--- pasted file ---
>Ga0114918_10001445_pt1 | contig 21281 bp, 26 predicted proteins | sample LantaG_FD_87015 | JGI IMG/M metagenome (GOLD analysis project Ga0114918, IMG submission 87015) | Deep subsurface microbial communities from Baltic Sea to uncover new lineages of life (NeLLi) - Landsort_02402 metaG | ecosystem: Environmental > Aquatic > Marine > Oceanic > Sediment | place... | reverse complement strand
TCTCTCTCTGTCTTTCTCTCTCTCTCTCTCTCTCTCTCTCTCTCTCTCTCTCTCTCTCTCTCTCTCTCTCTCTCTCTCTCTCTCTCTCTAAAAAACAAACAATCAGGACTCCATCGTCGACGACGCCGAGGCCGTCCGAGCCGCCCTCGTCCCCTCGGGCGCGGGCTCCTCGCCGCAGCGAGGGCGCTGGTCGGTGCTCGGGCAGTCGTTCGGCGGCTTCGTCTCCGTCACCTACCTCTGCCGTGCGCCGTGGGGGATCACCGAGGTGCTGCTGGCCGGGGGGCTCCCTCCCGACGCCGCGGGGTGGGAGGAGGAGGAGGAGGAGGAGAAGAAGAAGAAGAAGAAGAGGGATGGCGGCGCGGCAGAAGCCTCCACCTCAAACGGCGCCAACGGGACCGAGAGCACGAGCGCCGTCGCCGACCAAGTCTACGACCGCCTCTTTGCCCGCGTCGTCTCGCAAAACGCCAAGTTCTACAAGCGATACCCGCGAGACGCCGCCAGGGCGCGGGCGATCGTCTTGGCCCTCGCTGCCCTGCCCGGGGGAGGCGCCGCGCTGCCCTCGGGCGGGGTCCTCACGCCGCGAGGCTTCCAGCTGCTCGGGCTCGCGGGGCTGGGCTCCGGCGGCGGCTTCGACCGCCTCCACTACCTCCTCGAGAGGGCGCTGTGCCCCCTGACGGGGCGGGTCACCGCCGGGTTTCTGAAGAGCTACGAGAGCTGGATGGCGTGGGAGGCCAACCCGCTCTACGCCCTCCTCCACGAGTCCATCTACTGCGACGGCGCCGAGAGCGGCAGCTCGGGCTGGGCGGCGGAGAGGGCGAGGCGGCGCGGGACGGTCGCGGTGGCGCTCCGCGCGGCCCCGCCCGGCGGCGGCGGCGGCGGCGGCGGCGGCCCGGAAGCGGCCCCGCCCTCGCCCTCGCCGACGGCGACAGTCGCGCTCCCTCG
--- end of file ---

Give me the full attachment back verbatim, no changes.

>Ga0114918_10001445_pt1 | contig 21281 bp, 26 predicted proteins | sample LantaG_FD_87015 | JGI IMG/M metagenome (GOLD analysis project Ga0114918, IMG submission 87015) | Deep subsurface microbial communities from Baltic Sea to uncover new lineages of life (NeLLi) - Landsort_02402 metaG | ecosystem: Environmental > Aquatic > Marine > Oceanic > Sediment | place... | reverse complement strand
TCTCTCTCTGTCTTTCTCTCTCTCTCTCTCTCTCTCTCTCTCTCTCTCTCTCTCTCTCTCTCTCTCTCTCTCTCTCTCTCTCTCTCTCTAAAAAACAAACAATCAGGACTCCATCGTCGACGACGCCGAGGCCGTCCGAGCCGCCCTCGTCCCCTCGGGCGCGGGCTCCTCGCCGCAGCGAGGGCGCTGGTCGGTGCTCGGGCAGTCGTTCGGCGGCTTCGTCTCCGTCACCTACCTCTGCCGTGCGCCGTGGGGGATCACCGAGGTGCTGCTGGCCGGGGGGCTCCCTCCCGACGCCGCGGGGTGGGAGGAGGAGGAGGAGGAGGAGAAGAAGAAGAAGAAGAAGAGGGATGGCGGCGCGGCAGAAGCCTCCACCTCAAACGGCGCCAACGGGACCGAGAGCACGAGCGCCGTCGCCGACCAAGTCTACGACCGCCTCTTTGCCCGCGTCGTCTCGCAAAACGCCAAGTTCTACAAGCGATACCCGCGAGACGCCGCCAGGGCGCGGGCGATCGTCTTGGCCCTCGCTGCCCTGCCCGGGGGAGGCGCCGCGCTGCCCTCGGGCGGGGTCCTCACGCCGCGAGGCTTCCAGCTGCTCGGGCTCGCGGGGCTGGGCTCCGGCGGCGGCTTCGACCGCCTCCACTACCTCCTCGAGAGGGCGCTGTGCCCCCTGACGGGGCGGGTCACCGCCGGGTTTCTGAAGAGCTACGAGAGCTGGATGGCGTGGGAGGCCAACCCGCTCTACGCCCTCCTCCACGAGTCCATCTACTGCGACGGCGCCGAGAGCGGCAGCTCGGGCTGGGCGGCGGAGAGGGCGAGGCGGCGCGGGACGGTCGCGGTGGCGCTCCGCGCGGCCCCGCCCGGCGGCGGCGGCGGCGGCGGCGGCGGCCCGGAAGCGGCCCCGCCCTCGCCCTCGCCGACGGCGACAGTCGCGCTCCCTCG